Grit seems to be the new “it” thing. Much has been written and discussed on the benefit of having such strength of character, courage, backbone and the like. I agree in its truest form, a feisty and dogged determination can serve a leader well, or anyone for that matter.

However, when a person who has a forked tongue and sharp elbows masks their poor behavior behind the veil of grit, I become alarmed, and I am seeing that more and more. It is not great if it leaves a debris field in its wake.

Leadership is about getting things done through others. It sometimes necessitates that you encourage your team to push through barriers and overcome obstacles. That is where grit can be of benefit. But, when pushing become pushiness and empathy and common decency are absent, you might get through that barrier and overcome that obstacle, but you are going to run straight into a wall.

There is a real risk in confusing poor leadership as grit. It’s people who grow organizations, who create change, make progress and deliver results. If you look past your people and only at the finish line, you will soon be standing alone.

So, when is grit great, when it’s collaborative, unifying and inclusive. Maybe we should call it “group grit”. The example that comes to mind occurred in 1989 when 18-month-old Jessica McClure fell and became trapped in an abandoned well. First responders, drillers, the entire town were all tireless in their efforts and absolutely determined to save that little girl.

We are fascinated by innovation and invention. We applaud those who are disruptors who question the norms and challenge our institutions. But, there is a way of doing it that moves us forward and a way that drags us back.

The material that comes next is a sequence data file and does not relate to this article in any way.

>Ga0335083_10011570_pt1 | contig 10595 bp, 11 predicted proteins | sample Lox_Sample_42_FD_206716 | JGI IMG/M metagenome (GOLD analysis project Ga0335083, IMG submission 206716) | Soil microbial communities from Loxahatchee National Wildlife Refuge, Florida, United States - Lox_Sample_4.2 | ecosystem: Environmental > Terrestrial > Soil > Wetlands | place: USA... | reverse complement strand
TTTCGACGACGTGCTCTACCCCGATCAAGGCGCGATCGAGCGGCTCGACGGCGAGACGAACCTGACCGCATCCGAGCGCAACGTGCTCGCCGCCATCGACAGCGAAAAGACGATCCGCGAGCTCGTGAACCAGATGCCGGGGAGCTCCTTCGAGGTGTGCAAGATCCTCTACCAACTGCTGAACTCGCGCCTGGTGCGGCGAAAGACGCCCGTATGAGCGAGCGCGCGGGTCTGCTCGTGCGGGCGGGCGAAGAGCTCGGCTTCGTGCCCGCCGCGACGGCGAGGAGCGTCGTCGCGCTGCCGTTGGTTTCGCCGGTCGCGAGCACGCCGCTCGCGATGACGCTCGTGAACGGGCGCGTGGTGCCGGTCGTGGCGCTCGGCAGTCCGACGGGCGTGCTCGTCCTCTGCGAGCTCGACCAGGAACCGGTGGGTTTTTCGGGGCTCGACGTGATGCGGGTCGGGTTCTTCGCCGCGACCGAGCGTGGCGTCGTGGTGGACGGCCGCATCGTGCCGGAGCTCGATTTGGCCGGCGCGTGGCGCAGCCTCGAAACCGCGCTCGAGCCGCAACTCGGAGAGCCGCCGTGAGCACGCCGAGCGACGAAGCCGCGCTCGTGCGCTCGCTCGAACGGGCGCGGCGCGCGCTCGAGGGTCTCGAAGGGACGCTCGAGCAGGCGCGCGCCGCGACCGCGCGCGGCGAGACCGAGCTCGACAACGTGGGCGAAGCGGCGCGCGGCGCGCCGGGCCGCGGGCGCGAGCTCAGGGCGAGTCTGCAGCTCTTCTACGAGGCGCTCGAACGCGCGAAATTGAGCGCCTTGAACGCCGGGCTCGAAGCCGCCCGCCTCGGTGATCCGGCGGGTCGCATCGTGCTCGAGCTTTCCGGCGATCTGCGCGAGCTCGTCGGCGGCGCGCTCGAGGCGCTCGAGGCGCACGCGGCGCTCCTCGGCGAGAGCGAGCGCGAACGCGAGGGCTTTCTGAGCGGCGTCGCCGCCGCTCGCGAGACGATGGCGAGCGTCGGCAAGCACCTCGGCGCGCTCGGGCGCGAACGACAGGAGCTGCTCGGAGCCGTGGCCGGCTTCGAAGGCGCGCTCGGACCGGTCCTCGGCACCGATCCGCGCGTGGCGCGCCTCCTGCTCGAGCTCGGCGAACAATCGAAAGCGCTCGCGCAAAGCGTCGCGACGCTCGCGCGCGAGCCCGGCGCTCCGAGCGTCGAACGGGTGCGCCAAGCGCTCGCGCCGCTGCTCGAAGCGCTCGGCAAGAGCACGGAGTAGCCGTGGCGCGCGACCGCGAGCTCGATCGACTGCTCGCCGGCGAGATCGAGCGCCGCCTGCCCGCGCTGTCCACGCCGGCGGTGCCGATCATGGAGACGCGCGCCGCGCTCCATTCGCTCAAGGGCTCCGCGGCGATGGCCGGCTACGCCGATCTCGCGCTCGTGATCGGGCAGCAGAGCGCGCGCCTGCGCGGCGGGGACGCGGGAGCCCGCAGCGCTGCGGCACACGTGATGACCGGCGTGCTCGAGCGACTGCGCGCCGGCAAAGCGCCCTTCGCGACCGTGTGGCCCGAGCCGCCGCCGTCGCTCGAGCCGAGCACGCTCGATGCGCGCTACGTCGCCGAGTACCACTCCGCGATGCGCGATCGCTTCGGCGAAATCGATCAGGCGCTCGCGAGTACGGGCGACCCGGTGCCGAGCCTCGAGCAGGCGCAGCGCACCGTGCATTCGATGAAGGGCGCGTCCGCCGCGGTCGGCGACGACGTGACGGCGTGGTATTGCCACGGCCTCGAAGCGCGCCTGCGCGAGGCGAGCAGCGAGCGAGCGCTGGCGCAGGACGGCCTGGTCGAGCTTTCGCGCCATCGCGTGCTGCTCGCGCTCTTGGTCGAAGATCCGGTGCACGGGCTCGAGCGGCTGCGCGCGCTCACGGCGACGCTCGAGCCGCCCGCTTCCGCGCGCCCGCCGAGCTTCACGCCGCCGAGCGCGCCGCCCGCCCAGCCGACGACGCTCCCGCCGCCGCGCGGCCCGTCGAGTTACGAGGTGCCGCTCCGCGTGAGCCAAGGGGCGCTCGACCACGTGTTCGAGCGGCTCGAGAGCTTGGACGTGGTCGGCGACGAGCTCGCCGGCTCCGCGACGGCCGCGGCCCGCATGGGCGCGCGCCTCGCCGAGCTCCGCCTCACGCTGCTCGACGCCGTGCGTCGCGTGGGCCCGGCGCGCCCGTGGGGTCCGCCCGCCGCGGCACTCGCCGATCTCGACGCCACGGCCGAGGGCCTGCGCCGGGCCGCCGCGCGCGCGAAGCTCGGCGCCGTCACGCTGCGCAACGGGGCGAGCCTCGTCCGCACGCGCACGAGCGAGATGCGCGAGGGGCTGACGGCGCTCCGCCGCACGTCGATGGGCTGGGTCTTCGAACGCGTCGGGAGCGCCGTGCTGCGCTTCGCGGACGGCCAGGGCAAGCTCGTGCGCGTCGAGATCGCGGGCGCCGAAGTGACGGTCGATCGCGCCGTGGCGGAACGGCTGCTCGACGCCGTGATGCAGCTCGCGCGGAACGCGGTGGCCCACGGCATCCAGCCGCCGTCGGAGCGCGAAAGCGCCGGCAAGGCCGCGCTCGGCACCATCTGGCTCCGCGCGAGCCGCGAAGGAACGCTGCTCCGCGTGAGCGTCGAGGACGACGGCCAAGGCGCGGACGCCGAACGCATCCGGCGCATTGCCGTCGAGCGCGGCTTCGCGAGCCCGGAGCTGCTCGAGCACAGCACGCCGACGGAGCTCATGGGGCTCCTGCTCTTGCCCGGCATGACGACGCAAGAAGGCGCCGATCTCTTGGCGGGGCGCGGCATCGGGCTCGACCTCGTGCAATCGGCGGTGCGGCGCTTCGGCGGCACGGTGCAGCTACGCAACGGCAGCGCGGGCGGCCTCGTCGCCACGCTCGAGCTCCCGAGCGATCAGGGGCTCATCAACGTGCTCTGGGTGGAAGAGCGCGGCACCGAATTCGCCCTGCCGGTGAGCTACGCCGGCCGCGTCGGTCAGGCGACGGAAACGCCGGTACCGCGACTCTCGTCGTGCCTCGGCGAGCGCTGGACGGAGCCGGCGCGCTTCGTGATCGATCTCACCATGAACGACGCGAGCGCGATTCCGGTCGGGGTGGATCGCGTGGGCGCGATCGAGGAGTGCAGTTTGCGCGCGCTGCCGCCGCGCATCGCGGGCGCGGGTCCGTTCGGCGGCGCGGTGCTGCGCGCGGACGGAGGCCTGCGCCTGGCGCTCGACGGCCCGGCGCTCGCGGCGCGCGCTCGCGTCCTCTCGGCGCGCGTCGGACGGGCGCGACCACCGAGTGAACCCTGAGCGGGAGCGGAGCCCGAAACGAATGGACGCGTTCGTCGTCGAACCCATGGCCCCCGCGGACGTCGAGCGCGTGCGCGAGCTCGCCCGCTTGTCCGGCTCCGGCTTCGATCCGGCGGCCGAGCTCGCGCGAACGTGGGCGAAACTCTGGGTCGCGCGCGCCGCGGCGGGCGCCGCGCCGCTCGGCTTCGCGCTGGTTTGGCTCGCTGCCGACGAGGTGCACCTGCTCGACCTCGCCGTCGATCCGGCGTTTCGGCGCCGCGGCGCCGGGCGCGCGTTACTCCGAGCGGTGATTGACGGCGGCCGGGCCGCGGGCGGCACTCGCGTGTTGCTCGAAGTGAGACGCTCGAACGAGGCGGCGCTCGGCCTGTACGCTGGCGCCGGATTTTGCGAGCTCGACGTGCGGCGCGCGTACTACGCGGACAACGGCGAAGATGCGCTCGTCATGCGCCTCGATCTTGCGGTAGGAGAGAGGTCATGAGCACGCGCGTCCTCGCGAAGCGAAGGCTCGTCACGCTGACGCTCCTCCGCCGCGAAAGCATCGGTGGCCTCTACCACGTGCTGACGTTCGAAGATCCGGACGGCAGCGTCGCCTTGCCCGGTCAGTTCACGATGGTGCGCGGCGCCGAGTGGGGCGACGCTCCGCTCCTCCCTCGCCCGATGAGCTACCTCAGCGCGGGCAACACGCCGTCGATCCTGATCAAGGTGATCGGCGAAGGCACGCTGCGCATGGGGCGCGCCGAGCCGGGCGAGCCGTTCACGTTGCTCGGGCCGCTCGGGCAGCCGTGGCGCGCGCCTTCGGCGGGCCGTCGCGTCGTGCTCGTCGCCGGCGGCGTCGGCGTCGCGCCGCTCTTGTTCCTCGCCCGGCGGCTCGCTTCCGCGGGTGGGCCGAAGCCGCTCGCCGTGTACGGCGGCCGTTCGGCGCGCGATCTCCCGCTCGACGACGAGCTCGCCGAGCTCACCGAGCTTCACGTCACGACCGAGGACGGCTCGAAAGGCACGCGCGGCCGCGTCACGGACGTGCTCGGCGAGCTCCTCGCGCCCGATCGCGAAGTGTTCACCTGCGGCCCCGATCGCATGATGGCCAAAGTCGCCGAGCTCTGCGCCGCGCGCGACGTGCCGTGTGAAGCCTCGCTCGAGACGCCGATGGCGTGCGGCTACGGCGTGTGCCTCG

Effective change requires buy-in, acceptance. You can’t force sustainable change by dragging people forward, scraping their knees and leaving them bloodied and battered in the process. That’s not grit.

Change, innovation, and creation should advance everyone and that takes good communication. Unifying around a common purpose and a shared vision is what creates the environment that allows “group grit” to flourish. It should rally people, encourage them to participate in the change. It should be a force that brings people together. In addition to getting things done through others, leaders have the responsibility to help those that they lead grow and develop.

I am all for grit. I’ve had the fortune of working with organizations that were the embodiment of the term. We fought hard, celebrated our victories and weathered our losses together. That “group grit” took us further, made us better, and gave us a leg up on our competition.

Yet, I am fearful that by encouraging grit, we’ve begun to endorse bad behavior. There is no excuse for treating people poorly. It’s important to have passion, determination, and courage. But, there is a check and balance to that drive, and it’s the way in which its manifestation impacts others. Don’t mistake a forked tongue and sharp elbows for grit, that’s just bad behavior. That is just being a bully.

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